Virb is the new social network in town, but is it better than the rest?
Josh LowensohnFormer Senior Writer
Josh Lowensohn joined CNET in 2006 and now covers Apple. Before that, Josh wrote about everything from new Web start-ups, to remote-controlled robots that watch your house. Prior to joining CNET, Josh covered breaking video game news, as well as reviewing game software. His current console favorite is the Xbox 360.
Virb is a new social network launched yesterday by the same people who created indie-band publicity site PureVolume. Virb has been in private beta since late last year and is now open for anyone to join. Similar to most new social networks these days, Virb has a clean and slick look, quite contrary to social networking juggernaut MySpace. Virb is gunning to be the do-it-all network. Where MySpace focuses on music, Virb does that, but tacks on group sections for photography, fashion, sports, and writing too. The problem is that both the site and the content aren't there yet.
Similar to Trig, which I wrote about in January, Virb promises to provide everything to everyone without fulfilling a way to do it. It's the "if you build it, they will come" mentality that's not necessarily a bad thing to have with a social network, just disparaging when you click on a link with no content on the other end. As it stands, clicking on many of Virb's group areas takes you to a placeholder page. The two sections that are up as of me writing this are music and videos. Both of these sections work well and have some really great content--music in particular, which has themed band pages with downloadable tracks that look more like something on the iTunes Store than a social network. The team definitely pulled some design cues from Purevolume, but that's a good thing.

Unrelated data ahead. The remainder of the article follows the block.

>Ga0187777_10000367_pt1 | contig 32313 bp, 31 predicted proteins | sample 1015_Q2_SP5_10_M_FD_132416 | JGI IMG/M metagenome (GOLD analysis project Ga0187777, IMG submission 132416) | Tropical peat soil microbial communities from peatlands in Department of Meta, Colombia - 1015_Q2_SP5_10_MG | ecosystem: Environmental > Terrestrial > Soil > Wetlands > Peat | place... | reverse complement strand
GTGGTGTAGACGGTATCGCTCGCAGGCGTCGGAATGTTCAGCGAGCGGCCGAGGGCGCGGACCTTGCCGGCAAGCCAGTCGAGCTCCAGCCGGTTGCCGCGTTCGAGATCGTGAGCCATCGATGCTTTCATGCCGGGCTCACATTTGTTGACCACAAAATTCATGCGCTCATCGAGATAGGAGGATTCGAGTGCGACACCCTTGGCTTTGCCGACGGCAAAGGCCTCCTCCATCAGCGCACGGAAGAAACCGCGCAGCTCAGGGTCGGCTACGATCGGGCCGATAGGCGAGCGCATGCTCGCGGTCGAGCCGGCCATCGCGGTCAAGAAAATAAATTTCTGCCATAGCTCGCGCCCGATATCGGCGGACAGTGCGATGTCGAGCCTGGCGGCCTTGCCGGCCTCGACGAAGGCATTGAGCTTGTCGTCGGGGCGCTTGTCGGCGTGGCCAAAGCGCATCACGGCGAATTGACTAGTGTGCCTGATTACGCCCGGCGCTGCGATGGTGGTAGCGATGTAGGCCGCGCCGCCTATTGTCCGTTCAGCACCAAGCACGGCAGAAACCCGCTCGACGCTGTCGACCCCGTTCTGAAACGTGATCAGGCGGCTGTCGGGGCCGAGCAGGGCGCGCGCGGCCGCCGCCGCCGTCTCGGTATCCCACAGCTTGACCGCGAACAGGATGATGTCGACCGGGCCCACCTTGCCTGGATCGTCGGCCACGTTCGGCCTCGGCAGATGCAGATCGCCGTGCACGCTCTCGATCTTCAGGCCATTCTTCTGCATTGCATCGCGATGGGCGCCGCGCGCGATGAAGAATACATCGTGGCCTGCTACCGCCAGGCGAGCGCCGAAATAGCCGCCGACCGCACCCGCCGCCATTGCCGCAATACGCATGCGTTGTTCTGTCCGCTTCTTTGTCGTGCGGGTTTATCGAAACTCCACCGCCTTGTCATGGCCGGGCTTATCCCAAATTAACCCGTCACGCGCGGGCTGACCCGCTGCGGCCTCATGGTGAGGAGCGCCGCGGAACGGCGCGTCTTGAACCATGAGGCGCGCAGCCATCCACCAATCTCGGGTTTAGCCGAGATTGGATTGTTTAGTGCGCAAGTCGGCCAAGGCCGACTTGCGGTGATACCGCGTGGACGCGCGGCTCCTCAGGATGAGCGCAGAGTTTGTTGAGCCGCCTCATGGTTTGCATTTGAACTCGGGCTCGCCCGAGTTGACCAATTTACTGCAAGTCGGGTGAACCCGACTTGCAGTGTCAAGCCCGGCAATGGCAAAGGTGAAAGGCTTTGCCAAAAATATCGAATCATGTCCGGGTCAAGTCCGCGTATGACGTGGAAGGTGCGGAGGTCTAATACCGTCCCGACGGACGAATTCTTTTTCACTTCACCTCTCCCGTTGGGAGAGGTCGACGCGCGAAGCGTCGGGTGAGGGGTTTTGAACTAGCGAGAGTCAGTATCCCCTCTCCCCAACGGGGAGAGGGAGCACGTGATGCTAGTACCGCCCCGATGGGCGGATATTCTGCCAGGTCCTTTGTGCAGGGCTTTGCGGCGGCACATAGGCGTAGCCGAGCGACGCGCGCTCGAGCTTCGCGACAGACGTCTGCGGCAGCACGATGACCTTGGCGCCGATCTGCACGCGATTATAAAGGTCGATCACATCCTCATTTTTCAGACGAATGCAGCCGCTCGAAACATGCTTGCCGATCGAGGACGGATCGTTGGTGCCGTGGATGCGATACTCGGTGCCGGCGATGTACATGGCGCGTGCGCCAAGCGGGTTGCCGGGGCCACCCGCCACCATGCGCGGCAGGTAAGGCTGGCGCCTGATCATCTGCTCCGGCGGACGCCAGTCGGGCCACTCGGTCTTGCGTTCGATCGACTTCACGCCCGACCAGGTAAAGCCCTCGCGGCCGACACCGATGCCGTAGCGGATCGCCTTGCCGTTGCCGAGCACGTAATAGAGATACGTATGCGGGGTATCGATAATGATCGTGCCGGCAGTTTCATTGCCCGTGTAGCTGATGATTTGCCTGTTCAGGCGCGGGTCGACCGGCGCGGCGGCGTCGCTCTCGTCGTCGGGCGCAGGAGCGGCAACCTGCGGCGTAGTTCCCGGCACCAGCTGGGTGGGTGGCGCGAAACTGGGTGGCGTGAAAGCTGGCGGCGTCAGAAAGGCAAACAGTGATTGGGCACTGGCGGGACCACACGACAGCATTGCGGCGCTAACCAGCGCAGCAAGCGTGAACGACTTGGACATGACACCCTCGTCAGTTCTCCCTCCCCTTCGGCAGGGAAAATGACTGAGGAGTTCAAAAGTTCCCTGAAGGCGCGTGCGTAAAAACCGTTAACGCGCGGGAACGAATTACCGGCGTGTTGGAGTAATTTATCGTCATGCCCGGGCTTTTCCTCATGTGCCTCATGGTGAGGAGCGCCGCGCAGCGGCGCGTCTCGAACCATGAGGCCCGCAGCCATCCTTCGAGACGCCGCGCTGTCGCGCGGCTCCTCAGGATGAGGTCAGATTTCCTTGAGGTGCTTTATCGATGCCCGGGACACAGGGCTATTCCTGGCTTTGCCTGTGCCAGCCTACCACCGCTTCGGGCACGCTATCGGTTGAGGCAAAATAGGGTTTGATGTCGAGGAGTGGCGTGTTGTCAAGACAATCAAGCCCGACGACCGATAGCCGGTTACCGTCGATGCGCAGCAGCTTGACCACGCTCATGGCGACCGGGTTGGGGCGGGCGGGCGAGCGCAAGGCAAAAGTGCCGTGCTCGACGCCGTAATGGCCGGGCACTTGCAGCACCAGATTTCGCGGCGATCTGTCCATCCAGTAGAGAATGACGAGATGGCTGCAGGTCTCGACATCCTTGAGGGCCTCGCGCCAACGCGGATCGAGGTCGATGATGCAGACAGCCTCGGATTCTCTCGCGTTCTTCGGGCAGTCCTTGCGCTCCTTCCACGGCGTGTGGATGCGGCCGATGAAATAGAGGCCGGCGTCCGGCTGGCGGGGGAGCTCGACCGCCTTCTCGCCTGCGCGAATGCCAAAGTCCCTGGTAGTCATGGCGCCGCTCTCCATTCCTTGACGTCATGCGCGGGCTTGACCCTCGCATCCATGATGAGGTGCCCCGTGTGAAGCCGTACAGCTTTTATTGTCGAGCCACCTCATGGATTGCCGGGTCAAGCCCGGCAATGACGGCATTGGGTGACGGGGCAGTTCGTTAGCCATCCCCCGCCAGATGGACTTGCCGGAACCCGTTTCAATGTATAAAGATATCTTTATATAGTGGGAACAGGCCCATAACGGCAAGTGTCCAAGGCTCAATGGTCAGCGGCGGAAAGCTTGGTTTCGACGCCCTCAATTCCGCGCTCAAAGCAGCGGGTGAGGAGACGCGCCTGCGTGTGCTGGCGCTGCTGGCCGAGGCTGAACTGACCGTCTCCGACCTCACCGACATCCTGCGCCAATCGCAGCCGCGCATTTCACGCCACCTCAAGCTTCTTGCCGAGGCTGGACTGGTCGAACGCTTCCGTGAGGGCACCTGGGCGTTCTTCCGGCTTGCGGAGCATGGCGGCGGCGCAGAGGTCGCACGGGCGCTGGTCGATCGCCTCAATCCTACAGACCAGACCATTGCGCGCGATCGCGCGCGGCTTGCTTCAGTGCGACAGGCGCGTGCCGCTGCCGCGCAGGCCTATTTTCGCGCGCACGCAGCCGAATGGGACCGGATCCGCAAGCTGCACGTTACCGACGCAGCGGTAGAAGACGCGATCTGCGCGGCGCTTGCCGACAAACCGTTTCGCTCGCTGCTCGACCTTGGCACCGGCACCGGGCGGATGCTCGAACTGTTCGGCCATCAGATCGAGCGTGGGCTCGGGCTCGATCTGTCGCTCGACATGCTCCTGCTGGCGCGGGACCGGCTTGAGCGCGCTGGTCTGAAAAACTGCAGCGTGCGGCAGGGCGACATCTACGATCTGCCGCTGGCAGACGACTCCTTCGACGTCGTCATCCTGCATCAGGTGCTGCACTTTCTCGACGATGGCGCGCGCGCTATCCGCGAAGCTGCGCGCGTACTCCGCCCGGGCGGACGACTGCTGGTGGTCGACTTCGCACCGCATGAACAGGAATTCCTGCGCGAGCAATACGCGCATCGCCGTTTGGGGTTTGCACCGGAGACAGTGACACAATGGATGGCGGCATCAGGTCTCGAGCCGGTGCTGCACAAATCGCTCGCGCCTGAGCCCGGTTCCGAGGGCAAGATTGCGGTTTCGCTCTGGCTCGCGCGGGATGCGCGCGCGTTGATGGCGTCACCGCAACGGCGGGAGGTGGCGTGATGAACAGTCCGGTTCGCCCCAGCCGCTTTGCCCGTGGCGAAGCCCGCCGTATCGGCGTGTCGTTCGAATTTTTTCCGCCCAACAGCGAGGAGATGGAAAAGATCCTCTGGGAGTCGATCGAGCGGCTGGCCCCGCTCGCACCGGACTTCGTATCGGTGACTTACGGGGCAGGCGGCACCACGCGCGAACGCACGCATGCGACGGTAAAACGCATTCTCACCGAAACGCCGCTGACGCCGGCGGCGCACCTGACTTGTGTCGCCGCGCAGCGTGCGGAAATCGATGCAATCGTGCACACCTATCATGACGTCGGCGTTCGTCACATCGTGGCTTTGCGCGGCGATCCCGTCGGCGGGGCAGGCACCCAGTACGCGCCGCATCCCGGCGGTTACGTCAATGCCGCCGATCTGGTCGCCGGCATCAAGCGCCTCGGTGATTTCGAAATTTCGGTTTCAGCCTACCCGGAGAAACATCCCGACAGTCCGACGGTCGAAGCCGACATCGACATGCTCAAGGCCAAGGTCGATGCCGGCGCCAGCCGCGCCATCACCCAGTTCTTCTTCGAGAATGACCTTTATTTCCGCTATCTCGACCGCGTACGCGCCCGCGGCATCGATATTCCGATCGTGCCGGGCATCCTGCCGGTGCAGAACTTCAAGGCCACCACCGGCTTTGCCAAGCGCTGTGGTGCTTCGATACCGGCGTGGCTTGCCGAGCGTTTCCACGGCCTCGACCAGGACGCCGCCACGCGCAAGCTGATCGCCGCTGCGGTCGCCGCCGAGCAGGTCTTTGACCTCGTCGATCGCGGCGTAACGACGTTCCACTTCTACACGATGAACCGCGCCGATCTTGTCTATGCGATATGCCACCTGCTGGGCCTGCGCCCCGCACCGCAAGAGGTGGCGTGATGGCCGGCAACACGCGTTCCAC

Profile and friends management on Virb work like they do on other social networks, with some extra bells and whistles. There are a lot of sections to fill out, but not really a way to create your own look and feel, short of posting your own CSS in the page, something I'm betting most people don't know how to do. Virb does employ a slick drag-and-drop content editor similar to Ning, which lets you drag different content modules around the page. This is a supereasy way to organize how others will view your profile content.
As far as adding and messaging friends goes, you're given an in-box and various ways to view friend activity. If you've done it on MySpace or Friendster, you know the drill. Virb takes a cue from Facebook's newsfeed with its friend activity module. This shows you any new content your friends have added or other changes to their profiles.
The one thing that really separates Virb from the social networking pack is VirbTunes. VirbTunes is a small plug-in for iTunes that keeps track of your music tastes and automatically uploads them to your Virb profile. The service also pulls in recommendations of your listening habits, including when the band might be visiting nearby. It's nearly identical to Mog, which we covered a couple of months ago.
Virb is a social network to keep an eye on. At this point it's really hard to judge what works and what doesn't, since a lot of the site isn't up to scratch yet. That being said, Virb has a definite direction. Where other new and pretty social networks like Trig and MingleNow have shown promise with specialized uses, Virb seems to have the content and style to back it up. Whether or not it's enough to attract users is still to be seen.